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review 2016-07-03 07:26
Ode VIII Quiet Night by Fray Luis de León

Fray Luis de León was a poet, an Augustinian friar, an academic and a theologian who lived during the Spanish Golden age.  This poem was one of 23 original poems composed by him during his lifetime; he also translated the Book of Job and the Song of Songs into Spanish from the Latin Vulgate, a forbidden act which landed him in prison.

Sadly the text of this poem is too long to include and I can't find any online sources but it is included in the book The Golden Age ~ Poems of the Spanish Renaissance. Here is an except:


Source Wikipedia

When I contemplate the heavens
embellished and adorned with countless lights,
then look down at the earth
enveloped in dark night
and buried deep in oblivion and sleep,
     the love and sorrow I feel
awaken in my breast an ardent longing;
my eyes, become like fountains,
let flow abundant streams,
and at last, in woeful tones, my voice does call:
     "Oh, home of so much grandeur,
temple of light, of clarity, of beauty:
my soul was born for your heights,
yet what immense misfortune
keeps it in this vile prison, in the dark?
     "What mortal misperception
moves my senses so far away from truth
that, leaving your sacred good,
forgetting they wander, lost,
following vain shadows, illusions of good?
      "Man is given over
wholly to sleep, not caring for his fate,
while heaven, with silent steps,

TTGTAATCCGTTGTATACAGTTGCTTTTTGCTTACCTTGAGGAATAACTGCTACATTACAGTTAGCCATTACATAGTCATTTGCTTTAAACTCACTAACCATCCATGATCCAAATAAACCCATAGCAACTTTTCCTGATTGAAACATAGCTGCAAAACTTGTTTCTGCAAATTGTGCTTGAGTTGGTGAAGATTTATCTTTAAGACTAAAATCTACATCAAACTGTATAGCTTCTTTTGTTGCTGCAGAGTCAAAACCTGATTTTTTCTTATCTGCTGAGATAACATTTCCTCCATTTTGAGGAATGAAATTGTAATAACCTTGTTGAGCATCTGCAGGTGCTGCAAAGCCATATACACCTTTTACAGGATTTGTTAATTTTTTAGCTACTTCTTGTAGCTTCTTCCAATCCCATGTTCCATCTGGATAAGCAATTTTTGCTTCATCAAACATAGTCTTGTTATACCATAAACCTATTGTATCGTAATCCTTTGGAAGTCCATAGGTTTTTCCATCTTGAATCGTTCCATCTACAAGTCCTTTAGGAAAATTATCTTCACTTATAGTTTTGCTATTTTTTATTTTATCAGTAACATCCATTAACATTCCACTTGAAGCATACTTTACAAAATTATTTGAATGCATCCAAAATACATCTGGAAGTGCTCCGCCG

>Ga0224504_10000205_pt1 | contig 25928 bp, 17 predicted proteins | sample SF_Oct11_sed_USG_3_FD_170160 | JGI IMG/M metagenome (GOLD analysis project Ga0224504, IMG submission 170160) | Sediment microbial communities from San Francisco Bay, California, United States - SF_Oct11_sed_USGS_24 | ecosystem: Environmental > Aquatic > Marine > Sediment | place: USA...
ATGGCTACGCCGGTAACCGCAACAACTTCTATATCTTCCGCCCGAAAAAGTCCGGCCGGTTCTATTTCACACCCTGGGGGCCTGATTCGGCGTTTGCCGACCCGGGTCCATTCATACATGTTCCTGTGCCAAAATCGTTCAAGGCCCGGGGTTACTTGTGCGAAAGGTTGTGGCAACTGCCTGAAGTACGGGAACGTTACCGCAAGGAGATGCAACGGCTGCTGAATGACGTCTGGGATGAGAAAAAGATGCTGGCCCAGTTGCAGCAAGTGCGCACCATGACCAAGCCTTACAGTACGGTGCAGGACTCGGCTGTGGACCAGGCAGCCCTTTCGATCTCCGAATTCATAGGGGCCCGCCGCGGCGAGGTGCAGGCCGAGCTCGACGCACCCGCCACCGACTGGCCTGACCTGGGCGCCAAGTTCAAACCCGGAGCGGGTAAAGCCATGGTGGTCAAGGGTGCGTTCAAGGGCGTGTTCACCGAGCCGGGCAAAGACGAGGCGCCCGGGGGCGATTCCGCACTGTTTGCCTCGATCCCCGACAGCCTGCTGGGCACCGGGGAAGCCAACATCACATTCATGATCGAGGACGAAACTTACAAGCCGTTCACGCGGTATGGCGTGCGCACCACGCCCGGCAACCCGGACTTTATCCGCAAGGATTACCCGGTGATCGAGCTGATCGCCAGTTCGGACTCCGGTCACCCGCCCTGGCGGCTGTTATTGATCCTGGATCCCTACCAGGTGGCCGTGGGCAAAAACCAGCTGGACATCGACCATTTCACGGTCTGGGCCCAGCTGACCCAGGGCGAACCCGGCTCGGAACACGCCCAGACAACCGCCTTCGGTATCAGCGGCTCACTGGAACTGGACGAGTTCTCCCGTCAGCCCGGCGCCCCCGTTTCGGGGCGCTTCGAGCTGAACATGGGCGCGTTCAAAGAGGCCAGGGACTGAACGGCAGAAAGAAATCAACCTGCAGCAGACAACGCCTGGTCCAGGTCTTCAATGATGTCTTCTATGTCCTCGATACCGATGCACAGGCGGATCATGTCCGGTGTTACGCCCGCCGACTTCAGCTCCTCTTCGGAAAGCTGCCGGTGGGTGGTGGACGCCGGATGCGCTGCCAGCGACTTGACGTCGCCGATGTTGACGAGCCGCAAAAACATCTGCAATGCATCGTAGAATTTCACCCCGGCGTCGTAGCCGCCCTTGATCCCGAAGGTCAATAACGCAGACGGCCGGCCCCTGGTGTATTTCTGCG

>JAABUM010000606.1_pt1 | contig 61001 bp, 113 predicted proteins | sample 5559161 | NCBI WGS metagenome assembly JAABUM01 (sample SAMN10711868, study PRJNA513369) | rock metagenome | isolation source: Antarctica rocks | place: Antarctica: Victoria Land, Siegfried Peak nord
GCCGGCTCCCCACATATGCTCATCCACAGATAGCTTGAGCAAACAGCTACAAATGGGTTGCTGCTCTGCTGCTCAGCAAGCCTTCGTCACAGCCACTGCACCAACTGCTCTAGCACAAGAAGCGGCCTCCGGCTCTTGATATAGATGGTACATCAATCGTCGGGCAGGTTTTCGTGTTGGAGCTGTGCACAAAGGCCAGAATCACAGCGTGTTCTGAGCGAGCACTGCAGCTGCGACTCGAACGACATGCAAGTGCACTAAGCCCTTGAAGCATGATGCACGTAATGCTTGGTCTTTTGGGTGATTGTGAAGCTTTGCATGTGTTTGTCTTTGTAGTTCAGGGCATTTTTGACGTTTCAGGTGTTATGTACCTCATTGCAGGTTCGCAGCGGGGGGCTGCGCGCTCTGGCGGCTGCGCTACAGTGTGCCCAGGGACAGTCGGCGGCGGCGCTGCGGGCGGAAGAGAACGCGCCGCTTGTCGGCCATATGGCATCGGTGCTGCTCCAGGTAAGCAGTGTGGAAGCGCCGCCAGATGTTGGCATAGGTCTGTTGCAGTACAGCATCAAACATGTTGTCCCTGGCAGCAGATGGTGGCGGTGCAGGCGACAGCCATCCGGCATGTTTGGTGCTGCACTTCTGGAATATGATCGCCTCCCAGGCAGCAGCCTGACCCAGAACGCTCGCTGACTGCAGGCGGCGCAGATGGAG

keeps turning round, keeps turning,
stealing from him the hours of his life.
      "Oh moral men, awake!
Open your eyes and see the harm you do.
Can your immortal souls, 
created for such great good,
survive on shadows and on mere deceit?

de Leon begins with the poet envisaging heaven from his place on earth, yet he quickly reverses the observation by viewing earth from the vantage point of heaven. From the first viewpoint, heaven looks grand and beautiful but when his perspective is reversed, the earth is seen as a place of devastation and turmoil, as man forgets the purpose of his creation and allows precious time to be stolen from him.  The poet uses an apostrophe to awaken his fellow man the plight of his dying soul and encourages his amelioration.  There is a wonderful weaving of the celestial planets into heaven's fabric, personifying their glory and importance, while communicating divine beauty.

Such a lovely poem and as a bonus, an opportunity to practice my Spanish!



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